OCT 2018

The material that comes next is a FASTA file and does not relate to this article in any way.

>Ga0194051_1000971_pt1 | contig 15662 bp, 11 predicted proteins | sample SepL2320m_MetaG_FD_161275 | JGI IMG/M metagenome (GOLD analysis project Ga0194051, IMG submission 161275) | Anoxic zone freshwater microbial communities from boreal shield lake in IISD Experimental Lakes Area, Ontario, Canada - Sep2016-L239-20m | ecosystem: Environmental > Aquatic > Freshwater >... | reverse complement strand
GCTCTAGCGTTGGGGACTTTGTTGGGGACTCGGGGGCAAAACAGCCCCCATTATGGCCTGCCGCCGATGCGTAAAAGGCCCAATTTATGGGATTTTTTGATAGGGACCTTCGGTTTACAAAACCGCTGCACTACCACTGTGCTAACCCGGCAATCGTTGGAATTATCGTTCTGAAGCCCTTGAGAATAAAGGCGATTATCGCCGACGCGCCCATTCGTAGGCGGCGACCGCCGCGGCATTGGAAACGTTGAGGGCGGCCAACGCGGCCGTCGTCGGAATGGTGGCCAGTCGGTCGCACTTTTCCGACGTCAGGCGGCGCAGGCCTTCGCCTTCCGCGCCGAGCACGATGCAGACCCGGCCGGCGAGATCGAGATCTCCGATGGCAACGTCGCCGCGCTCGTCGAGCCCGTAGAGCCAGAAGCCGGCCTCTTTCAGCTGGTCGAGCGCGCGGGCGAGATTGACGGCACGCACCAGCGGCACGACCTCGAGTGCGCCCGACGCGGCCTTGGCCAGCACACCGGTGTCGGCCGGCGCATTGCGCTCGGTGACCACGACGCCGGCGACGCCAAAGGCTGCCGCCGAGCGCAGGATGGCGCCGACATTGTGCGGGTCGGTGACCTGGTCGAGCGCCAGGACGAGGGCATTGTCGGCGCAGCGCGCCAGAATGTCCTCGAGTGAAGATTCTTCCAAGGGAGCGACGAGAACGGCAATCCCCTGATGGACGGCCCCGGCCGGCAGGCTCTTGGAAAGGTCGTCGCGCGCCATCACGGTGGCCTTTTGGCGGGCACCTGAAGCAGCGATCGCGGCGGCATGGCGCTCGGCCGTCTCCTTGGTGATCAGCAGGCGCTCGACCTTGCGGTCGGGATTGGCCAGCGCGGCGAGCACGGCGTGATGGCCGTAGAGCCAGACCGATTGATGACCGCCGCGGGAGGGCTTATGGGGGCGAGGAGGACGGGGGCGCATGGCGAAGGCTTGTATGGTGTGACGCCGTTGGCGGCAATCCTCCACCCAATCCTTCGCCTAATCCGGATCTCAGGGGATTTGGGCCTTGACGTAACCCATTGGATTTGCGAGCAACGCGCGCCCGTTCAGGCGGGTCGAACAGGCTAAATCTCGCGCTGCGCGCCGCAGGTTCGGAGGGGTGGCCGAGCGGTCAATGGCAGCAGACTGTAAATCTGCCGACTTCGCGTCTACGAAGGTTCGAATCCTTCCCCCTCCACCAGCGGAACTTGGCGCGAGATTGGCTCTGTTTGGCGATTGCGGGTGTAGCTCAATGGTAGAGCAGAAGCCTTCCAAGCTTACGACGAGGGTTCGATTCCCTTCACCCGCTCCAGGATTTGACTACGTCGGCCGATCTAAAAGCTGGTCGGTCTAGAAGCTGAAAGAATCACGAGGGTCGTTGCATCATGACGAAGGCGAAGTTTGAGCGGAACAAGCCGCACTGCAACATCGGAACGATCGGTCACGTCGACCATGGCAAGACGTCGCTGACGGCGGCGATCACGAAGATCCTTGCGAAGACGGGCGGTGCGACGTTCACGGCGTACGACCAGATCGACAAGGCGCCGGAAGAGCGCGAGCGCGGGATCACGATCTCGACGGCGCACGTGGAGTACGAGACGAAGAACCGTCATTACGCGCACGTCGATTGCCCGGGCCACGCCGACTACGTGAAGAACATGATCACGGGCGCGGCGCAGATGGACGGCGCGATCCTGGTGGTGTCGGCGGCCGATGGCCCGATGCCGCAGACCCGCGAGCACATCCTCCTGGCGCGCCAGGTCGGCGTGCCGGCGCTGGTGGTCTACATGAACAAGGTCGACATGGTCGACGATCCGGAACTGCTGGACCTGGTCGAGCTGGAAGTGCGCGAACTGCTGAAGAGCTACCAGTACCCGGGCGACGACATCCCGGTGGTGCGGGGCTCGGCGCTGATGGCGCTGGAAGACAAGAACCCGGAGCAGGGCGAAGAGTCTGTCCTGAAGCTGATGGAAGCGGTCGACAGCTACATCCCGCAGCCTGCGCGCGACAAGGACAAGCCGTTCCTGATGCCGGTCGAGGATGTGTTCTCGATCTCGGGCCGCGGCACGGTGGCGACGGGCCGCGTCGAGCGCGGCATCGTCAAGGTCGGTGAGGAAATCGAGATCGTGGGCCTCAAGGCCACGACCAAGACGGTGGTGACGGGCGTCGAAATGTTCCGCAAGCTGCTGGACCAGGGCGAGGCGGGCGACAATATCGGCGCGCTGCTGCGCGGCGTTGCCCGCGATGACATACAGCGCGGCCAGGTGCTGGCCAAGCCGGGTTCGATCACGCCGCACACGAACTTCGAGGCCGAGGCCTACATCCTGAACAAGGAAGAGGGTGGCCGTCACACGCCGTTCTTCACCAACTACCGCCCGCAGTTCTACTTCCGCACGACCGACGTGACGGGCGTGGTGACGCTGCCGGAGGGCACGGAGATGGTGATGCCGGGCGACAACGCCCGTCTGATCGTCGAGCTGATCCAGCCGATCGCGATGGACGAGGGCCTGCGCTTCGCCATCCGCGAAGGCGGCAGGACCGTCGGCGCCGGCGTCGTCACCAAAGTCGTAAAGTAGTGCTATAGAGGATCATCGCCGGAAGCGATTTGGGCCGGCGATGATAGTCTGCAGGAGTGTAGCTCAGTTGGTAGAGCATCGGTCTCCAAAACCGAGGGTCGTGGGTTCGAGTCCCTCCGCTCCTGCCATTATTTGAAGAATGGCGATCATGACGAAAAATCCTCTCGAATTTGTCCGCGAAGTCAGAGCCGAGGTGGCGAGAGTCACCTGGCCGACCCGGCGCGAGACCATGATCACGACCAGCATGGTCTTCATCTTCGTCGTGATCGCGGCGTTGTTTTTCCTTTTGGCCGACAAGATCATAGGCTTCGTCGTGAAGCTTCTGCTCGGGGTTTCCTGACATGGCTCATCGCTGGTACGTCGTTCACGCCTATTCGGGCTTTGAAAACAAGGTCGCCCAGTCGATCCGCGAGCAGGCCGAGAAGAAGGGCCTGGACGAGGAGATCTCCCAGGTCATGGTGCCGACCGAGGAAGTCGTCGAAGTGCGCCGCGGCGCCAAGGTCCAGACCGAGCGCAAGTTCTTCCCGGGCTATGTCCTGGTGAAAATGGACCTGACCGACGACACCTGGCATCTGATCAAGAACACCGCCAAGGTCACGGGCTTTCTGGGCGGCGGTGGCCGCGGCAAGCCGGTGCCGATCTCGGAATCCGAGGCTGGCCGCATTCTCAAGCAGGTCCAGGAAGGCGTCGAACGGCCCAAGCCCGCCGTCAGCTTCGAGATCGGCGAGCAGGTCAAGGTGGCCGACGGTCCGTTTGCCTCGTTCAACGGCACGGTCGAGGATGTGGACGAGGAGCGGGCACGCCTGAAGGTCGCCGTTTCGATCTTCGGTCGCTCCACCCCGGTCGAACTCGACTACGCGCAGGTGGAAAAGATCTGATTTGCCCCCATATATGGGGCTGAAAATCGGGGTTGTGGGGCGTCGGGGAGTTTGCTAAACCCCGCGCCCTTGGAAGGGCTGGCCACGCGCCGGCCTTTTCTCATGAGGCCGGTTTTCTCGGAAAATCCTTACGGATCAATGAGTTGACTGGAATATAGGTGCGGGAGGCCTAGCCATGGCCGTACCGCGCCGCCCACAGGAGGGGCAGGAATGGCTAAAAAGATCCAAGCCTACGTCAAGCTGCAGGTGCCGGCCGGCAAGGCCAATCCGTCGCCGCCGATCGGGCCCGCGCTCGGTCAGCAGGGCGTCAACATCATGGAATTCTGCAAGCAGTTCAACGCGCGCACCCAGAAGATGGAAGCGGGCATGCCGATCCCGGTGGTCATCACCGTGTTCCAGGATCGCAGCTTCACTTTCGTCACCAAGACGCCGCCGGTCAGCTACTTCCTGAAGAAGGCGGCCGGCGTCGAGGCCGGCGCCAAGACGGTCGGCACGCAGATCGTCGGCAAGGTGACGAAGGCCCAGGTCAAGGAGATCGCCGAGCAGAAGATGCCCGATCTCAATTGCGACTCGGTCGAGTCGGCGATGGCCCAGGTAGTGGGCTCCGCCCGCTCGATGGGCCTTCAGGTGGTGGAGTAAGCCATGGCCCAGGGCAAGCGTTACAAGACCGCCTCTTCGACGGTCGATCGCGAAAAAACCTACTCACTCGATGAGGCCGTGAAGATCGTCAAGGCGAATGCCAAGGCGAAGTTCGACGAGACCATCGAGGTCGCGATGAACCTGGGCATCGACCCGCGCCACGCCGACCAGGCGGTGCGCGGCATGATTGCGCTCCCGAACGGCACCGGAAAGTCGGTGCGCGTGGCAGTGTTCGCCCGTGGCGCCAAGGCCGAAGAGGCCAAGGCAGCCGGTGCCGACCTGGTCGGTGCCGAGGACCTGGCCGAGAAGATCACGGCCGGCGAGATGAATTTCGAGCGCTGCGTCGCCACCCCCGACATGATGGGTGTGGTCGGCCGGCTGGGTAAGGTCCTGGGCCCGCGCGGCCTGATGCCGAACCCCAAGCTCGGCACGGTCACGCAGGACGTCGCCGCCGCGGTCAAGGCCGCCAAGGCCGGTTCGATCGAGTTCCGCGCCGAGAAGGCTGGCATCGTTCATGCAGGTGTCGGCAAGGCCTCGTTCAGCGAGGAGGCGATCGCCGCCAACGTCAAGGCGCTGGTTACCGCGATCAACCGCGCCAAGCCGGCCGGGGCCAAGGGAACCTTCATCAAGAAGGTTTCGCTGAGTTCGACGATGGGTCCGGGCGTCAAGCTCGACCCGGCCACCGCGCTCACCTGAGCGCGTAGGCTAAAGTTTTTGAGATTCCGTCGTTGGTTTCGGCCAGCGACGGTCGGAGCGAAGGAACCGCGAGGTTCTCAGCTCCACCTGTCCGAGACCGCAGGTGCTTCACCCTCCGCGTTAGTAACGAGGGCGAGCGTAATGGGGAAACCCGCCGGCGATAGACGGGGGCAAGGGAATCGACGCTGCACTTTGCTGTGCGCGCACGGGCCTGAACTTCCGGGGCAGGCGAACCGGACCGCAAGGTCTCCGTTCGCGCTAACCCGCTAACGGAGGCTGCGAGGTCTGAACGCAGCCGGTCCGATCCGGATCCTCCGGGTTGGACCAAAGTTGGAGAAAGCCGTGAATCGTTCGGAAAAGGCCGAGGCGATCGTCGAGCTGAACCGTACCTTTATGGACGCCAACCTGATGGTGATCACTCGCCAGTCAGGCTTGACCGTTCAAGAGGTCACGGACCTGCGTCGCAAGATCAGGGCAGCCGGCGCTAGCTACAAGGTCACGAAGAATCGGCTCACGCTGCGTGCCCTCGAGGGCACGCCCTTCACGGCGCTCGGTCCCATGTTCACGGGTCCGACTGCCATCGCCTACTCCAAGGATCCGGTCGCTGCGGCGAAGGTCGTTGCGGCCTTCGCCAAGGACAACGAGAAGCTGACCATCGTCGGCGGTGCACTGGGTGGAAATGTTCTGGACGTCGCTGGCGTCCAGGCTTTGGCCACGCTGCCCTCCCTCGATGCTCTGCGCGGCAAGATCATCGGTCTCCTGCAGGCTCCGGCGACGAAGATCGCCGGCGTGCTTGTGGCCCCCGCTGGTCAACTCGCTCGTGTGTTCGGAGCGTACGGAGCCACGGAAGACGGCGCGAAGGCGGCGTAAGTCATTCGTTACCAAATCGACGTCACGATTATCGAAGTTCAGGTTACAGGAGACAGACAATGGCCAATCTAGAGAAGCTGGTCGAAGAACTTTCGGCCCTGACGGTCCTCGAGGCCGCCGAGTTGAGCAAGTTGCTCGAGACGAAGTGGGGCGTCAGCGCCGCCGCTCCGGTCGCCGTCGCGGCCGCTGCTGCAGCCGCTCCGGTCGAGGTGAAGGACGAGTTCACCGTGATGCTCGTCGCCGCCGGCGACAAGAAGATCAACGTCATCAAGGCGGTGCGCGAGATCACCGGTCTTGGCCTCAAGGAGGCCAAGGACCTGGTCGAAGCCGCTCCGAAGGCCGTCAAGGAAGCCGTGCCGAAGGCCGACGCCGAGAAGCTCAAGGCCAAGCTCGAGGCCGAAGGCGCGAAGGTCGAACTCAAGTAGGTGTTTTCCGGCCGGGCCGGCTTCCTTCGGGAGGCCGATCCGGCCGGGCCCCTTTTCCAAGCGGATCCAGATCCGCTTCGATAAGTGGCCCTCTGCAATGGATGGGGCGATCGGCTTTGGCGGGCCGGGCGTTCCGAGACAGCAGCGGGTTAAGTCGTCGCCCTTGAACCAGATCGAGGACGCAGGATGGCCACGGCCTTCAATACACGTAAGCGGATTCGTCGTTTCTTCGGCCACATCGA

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NEWS 67 Thermoplastic Composites 7 After dispensing adhesive, robot prepares to bond glass to top of sunroof system. 8 Fully assembled and pretested module ready to install on vehicle. The sunroof's water seal is carried on the glass and is achieved using the PUR adhesive that joins the glass to the rest of the module. 9 The pre-assembled sunshade module with glass roof is positioned by robot onto the vehicle and then bonded to the vehicle roof. Compared to thermoplastic composites, those wet out with thermosets tend to be higher in density, have slower molding cycles and require more post-mold finishing. Further, remelt- able thermoplastics offer an adhesive- and fastener-free assembly option and enormously simplify end-of-life recy- cling. Plus, thermosets introduced concern about possible fogging and volatile-organic compound (VOC) emis- sions, which are tightly regulated for vehicle interiors in the European Union. Owing to OEM requirements for extremely tight dimen- sional control — particularly to avoid warpage, which would impede smooth operation of the sunshade — polyamide, polypropylene (PP) and thermoplastic polyesters were elimi- nated. Because aluminum rails require grease for smooth sunshade operation, and because Webasto engineers weren't sure yet if lubricant would be needed on composite rails, polycarbonate was eliminated due to its poor chemical resis- tance and tendency to stress crack. Acrylonitrile butadiene styrene (ABS) was rejected due to the sunroof 's 110°C thermal requirements. e Webasto team had previously used fiberglass-rein- forced styrene maleic anhydride/ABS (GR-SMA/ABS) for the moving-glass sunroof frame, so it focused attention on this material, which has been used in the automotive industry for decades for instrument panel substrates. GR-SMA/ABS is low-density, stiff and strong, has very low warpage and low deformation over a broad range of temperatures and humidity levels. Because it's amorphous, there's no concern with post- mold crystallization and shrinkage. Additionally, it's melt reprocessable, welds nicely and its maleic anhydride compo- nent ensures high bond strength to a variety of substrates, including the polyurethane structural adhesive used to join the glass roof to the sunroof module. Webasto turned to its GR-SMA/ABS resin supplier Poly- scope Polymers BV (Geleen, e Netherlands) to suggest grades that would work. Polyscope supplied two possibilities — 15%-GR XIRAN SGH30EB and 30%-GR XIRAN SGH60EB — which were then subjected to small-scale lab testing at Webasto. e 30%-GR grade was stiffer, but its higher E modulus was not required to ensure smooth operation of the sunscreen. Tests indicated the 15%-GR grade would meet mechanical property targets, so the team opted to use that material, not only for left- and right-side rails but also for the front cross-beam. e rear cross-beam remained in GR-PP. e next decision was what process to use to produce the rails. Initially, profile extrusion was considered because it can produce both hollow and solid shapes, and functionally it resembles the process used to produce aluminum profiles. It's also a continuous process, fast enough to meet production requirements, yet its tooling costs are relatively low. Unfortu- nately, researchers were concerned that extrusion wouldn't produce smooth enough interior surfaces from fiber-rein- forced resins to enable the sunshade to move smoothly and

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